[Caution Spoilers] After “Ain’t It Cool News” tipped me off that Facebook “fans” of “Community” can watch the pilot episode free on Facebook, I signed up and watched the episode to see how it treats Community Colleges. In the way of disclosure, not only do I work at a community college as an administrator and adjunct faculty – but I’m the product of two years at Lansing Community College in mid-Michigan (one of the best experiences of my life).
For what it’s worth, I know that community colleges (like many workplaces) are ripe for satire. I’ve seen plenty of sitcom-worthy material (like a professor who happens to own a chain of strip clubs and recruits dancers from the student population). My hackles only go up when jabs at community colleges are directed at the students, cheapening their earnest efforts to improve their lives.
I wasn’t optimistic after the opening, which featured a Dean making the following speech:
“Good morning! Many of you are halfway through your first week at Greendale and as your Dean I thought I would share a few thoughts of wisdom and inspiration. What is community college? Well, you’ve heard all kinds of things; you’ve heard its loser college for remedial teens, twenty-something dropouts, middle-aged divorcees and old people keeping their minds active as they circle the drain of eternity. That’s what you’ve heard, however I wish you luck!”
The protagonist, Jeff, also later remarks “… if I wanted to learn something, I wouldn’t have come to Community College,” and describes the college as “a school-shaped toilet.”
Early on the show is heavy on cheap slapstick and farce – playing up what suckholes of deficiency Community Colleges apparently are (showing administrators bumbling with technology, a professor tapping on a window to shoo away a student peeing on a dumpster, and Chevy Chase grabbing a ketchup bottle in the cafeteria only to have it squirt out mayonnaise). The cast that rounds out the show supports many of these stereotypes:
- Jeff (Joel McHale): the deceitful, snarky former lawyer protagonist too smart for his own good who spends his time trying to game the system rather than apply his intellect to legitimate pursuits (for which he’s been sentenced to starting his life over at a community college).
- Abed (Danny Pudi): The stereotypical geek; hyperactive, overly-attentive, and the son of immigrants with a photographic memory.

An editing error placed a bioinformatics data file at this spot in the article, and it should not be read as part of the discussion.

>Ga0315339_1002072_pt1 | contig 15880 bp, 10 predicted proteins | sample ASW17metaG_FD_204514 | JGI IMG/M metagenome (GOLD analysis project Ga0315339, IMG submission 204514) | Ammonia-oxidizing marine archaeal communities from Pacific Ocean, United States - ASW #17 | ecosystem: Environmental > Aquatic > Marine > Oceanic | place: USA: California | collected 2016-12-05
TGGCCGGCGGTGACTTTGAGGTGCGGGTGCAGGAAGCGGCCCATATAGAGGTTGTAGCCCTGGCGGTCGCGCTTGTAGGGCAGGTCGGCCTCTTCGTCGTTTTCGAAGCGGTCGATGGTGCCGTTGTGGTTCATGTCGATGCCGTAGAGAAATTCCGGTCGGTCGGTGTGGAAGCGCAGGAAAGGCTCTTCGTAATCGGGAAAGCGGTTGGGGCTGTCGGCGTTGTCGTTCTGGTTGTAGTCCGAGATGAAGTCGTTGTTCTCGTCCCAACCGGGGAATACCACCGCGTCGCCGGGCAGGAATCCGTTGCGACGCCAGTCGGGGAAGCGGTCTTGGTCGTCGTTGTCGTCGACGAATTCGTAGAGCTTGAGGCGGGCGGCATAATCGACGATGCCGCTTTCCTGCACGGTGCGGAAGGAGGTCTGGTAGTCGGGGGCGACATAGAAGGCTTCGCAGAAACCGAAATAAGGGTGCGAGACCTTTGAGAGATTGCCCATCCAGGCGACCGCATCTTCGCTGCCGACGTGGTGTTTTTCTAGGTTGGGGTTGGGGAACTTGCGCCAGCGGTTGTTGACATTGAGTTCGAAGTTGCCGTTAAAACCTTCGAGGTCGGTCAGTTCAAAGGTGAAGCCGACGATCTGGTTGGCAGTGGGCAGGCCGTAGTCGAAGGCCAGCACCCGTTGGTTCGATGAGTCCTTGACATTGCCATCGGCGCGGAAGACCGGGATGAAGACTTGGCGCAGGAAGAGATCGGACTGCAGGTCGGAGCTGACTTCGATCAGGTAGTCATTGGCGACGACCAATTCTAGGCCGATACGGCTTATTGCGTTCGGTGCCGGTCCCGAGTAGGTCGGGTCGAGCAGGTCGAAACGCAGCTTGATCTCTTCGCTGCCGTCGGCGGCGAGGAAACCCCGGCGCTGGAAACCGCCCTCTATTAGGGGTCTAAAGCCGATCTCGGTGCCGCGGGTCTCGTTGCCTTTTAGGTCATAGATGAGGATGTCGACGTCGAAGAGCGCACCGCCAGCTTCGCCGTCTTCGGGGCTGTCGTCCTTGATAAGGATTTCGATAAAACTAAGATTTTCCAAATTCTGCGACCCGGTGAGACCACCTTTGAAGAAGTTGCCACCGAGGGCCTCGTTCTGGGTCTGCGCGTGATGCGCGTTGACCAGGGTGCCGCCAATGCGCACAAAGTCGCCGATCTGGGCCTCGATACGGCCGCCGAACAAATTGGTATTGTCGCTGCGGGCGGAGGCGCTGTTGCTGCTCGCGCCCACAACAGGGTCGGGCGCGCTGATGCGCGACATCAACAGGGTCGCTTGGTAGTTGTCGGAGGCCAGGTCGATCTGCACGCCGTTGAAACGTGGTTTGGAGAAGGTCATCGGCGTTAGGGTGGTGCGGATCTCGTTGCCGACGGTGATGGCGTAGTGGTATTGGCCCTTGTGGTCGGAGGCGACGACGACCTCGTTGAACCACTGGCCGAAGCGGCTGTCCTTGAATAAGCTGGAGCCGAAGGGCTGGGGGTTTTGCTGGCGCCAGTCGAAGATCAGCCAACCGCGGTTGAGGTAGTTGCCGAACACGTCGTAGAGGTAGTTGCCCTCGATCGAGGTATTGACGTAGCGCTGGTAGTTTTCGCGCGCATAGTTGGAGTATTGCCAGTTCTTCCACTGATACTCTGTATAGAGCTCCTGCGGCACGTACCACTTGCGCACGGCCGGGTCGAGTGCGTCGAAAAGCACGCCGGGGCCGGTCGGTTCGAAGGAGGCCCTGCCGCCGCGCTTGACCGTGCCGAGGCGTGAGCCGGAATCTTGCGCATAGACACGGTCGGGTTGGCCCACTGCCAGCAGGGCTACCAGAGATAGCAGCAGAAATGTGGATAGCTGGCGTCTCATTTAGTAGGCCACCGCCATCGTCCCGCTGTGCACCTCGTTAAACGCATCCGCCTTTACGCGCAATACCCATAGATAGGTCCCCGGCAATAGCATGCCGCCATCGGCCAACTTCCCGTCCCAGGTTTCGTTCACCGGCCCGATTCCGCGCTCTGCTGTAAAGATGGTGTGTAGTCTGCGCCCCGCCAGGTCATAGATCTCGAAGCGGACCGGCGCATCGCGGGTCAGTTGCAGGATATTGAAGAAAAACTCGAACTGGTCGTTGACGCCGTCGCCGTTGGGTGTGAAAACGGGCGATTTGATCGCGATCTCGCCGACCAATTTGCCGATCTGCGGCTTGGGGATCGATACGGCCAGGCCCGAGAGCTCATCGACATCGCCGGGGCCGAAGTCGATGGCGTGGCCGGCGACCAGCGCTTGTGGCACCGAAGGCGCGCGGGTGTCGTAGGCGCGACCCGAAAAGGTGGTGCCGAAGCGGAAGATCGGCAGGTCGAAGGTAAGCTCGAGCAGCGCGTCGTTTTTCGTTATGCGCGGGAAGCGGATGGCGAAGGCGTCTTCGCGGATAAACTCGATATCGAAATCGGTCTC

- Dr. Ian Duncan (John Oliver): The quirky, pretentious, unhelpful psychology professor from the UK who inexplicably loves chalupas, drives a SmartCar, and is shown drinking wine in his office at the end of the pilot episode (two bottles deep no less).
- Britta (Gillian Jacobs): The gorgeous, sarcastic, guarded, blonde 20-something love interest going to community college as an apparent result of her misspent youth.
- Pierce (Chevy Chase): The doddering former CEO and part-time Buddhist blithely unaware of his propensity for inappropriate behavior (ie every Chevy Chase character after 1989).
- Annie (Alison Brie): The hyperactive, uptight high school student who dropped out as a result of methamphetamine addiction (which is apparently funny when it’s upper middle-class kids on prescription drugs).
- Shirley (Yvette Nicole Brown): The sassy urbanite concealed behind a thin veil of a good-natured, middle-aged divorcee.
- Troy (Donald Glover): The high school jock prom king who blew his chances at college football with a binge-drinking injury.
- The Dean (J.P. Manoux): The quirky, awkward administrator with a penchant for gangsta rap.
That said, the show picked up overall with a speech given by “Jeff” during his contrived Spanish study group that frames everyone’s problems as resulting from their inability to see past their own limitations. Not only is it the most freshly-humorous part of the show, but it serves as a turning point that adds some much-needed heart.
Ultimately the show could really have been set anywhere; the fact that it’s set on a community college campus seems sort of like a slapped-on veneer. It’s tough to tell what direction any show will go from the pilot given the whims of focus groups and viewing audiences, but if it pursues fewer of the cheap laughs and more of the fresh and earnest content it could end up being a positive thing for the image of community colleges (with an illustration of the richness that lies beneath the outmoded stereotypes). Then again, has Dunder-Mifflin raised anyone’s opinion of the paper products industry?
Hopefully NBC will pursue the latter path; there’s plenty of humor to be found in the real-life quirks of Community Colleges without reducing them to their lowest common denominator.